Radiation Oncology/Cancer Syndromes/PTEN

PTEN Hamartoma Tumor Syndrome (PHTS)

PTEN Hamartoma Tumor Syndrome (PHTS)Edit

  • Gene Clinics Entry
  • Includes Cowden Syndrome (CS), Bannayan-Riley-Ruvalcaba syndrome (BRRS), Proteus syndrome (PS), and Proteus-like syndrome (PLS)
  • Diagnosis only if PTEN mutation present
    • PTEN functions as a tumor suppressor gene, by inhibiting PI3K pathway (please see growth factors page)
    • Proportion of PTEN mutation present in above syndromes: CS (80%), BRRS (60%), PLS (50%), PS (20%)
    • If PTEN mutation absent, then patients classified under corresponding clinical syndrome
  • Autosomal dominant

Cowden syndromeEdit

  • Part of PTEN Hamartoma Tumor Syndrome
  • Formation of skin lesions, hamartomas and neoplastic growths, throughout multiple body systems (therefore also known as multiple hamartoma syndrome)
  • Clinical criteria (pathognomic, or 2+ major, or 4+ minor, or combinations):
    • Pathognomonic: Cerebellar dysplastic gangliocytoma (adult Lhermitte-Duclos disease) or mucocutaneous lesions (facial trichilemmomas, acral keratoses, papillomatous lesions, or mucosal lesions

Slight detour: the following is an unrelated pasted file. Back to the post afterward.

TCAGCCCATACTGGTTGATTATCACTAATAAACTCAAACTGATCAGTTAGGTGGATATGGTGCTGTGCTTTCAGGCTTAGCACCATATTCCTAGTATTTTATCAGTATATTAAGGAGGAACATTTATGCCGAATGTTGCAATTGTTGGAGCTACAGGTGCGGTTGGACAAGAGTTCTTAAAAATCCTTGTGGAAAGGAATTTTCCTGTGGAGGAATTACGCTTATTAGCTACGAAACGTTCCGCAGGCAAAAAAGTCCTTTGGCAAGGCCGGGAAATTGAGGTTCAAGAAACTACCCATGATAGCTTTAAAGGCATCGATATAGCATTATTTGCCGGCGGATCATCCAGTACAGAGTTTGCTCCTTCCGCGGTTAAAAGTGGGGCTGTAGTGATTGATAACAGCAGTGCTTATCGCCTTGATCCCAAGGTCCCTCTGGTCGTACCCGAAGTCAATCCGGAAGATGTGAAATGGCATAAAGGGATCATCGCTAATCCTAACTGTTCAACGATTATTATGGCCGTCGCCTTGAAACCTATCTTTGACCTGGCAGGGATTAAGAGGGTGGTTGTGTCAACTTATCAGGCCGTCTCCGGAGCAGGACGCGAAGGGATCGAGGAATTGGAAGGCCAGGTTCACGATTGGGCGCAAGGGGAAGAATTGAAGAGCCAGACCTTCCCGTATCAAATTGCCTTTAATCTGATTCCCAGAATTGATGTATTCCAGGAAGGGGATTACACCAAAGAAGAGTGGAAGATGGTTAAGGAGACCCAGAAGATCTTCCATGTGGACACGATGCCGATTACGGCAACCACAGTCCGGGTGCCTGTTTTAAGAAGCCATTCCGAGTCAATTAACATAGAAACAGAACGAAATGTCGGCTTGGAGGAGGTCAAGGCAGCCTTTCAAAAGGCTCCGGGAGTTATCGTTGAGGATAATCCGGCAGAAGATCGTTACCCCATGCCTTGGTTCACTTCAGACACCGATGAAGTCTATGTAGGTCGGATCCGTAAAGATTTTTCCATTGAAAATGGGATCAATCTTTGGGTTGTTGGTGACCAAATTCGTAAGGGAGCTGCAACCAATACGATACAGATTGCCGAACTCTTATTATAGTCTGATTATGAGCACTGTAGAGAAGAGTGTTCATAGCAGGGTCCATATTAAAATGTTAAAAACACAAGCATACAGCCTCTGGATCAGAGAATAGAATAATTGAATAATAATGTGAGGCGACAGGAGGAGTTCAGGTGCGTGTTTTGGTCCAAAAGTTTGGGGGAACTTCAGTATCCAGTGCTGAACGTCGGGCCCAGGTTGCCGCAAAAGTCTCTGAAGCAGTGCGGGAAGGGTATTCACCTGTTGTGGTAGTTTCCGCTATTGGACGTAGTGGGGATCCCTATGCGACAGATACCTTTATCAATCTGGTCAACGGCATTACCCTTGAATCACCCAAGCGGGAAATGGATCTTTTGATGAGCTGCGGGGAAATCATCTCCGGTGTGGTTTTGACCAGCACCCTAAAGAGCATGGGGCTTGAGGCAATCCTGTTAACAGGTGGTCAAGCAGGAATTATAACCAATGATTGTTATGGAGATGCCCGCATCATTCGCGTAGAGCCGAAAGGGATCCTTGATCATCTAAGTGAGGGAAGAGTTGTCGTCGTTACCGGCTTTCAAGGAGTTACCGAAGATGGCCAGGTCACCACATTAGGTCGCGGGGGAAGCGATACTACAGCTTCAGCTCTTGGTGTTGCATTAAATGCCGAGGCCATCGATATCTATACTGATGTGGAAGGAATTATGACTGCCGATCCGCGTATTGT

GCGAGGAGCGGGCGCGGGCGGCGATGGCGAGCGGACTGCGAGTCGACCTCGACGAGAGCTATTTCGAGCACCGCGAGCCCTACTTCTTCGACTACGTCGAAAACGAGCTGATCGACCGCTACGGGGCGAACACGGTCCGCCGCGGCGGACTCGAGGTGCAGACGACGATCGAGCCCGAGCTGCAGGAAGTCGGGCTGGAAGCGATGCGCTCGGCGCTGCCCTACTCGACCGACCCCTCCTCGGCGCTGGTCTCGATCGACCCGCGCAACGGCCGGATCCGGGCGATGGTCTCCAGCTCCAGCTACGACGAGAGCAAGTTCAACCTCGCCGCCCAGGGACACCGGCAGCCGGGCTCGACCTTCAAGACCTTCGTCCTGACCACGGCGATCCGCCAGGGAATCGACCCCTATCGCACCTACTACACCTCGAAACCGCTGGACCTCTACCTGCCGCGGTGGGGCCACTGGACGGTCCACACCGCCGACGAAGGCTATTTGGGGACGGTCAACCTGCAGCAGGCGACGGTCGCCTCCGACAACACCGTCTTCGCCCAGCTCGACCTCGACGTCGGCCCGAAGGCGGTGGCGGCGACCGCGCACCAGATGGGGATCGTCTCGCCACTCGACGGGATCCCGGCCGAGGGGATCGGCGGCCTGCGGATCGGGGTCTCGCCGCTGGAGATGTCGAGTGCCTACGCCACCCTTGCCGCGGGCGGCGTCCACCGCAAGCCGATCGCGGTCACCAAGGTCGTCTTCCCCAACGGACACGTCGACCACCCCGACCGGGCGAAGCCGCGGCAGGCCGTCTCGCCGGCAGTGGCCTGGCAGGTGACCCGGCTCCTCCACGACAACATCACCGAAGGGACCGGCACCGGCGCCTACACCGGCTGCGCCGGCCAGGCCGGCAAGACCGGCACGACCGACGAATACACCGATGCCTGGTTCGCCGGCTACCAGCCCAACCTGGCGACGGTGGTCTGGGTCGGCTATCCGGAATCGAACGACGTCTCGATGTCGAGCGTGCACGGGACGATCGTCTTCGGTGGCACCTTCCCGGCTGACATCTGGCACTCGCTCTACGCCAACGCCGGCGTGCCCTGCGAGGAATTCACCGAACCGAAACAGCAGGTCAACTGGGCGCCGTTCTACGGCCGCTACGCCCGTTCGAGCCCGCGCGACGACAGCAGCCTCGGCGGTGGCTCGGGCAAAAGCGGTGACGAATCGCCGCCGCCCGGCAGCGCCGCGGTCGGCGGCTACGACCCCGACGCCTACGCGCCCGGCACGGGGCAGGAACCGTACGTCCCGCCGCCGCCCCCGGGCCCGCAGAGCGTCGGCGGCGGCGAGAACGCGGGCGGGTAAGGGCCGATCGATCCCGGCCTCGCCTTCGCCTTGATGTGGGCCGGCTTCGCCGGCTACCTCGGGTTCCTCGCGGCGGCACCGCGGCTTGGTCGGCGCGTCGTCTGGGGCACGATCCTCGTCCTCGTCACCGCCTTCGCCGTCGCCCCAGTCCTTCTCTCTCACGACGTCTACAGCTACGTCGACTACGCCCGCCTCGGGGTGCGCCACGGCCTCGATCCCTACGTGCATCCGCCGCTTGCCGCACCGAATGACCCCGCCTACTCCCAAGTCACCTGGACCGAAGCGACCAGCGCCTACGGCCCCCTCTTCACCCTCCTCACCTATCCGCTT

• Major: Breast cancer, thyroid cancer (non-medullary), endometrial cancer, macrocephaly,
    • Minor: Benign thyroid lesions (e.g., adenoma, multinodular goiter), mental retardation (IQ less than or equal to 75), hamartomatous intestinal polyps, fibrocystic disease of the breast, lipomas, fibromas, GU tumors (especially renal cell carcinoma), GU malformation, uterine fibroids
  • Autosomal dominant
  • Clinical manifestation: by 30s 99% develop the mucocutaneous stigmata; colon polyps typically minute and asymptomatic
  • Tumor risk:
    • Breast CA: lifetime risk 25-50%; average age 38-46
    • Thyroid CA: lifetime risk 10%
    • Endometrial CA: lifetime risk 5-10%
  • Prevalence: 1/200,000 but likely higher due to often subtle external manifestations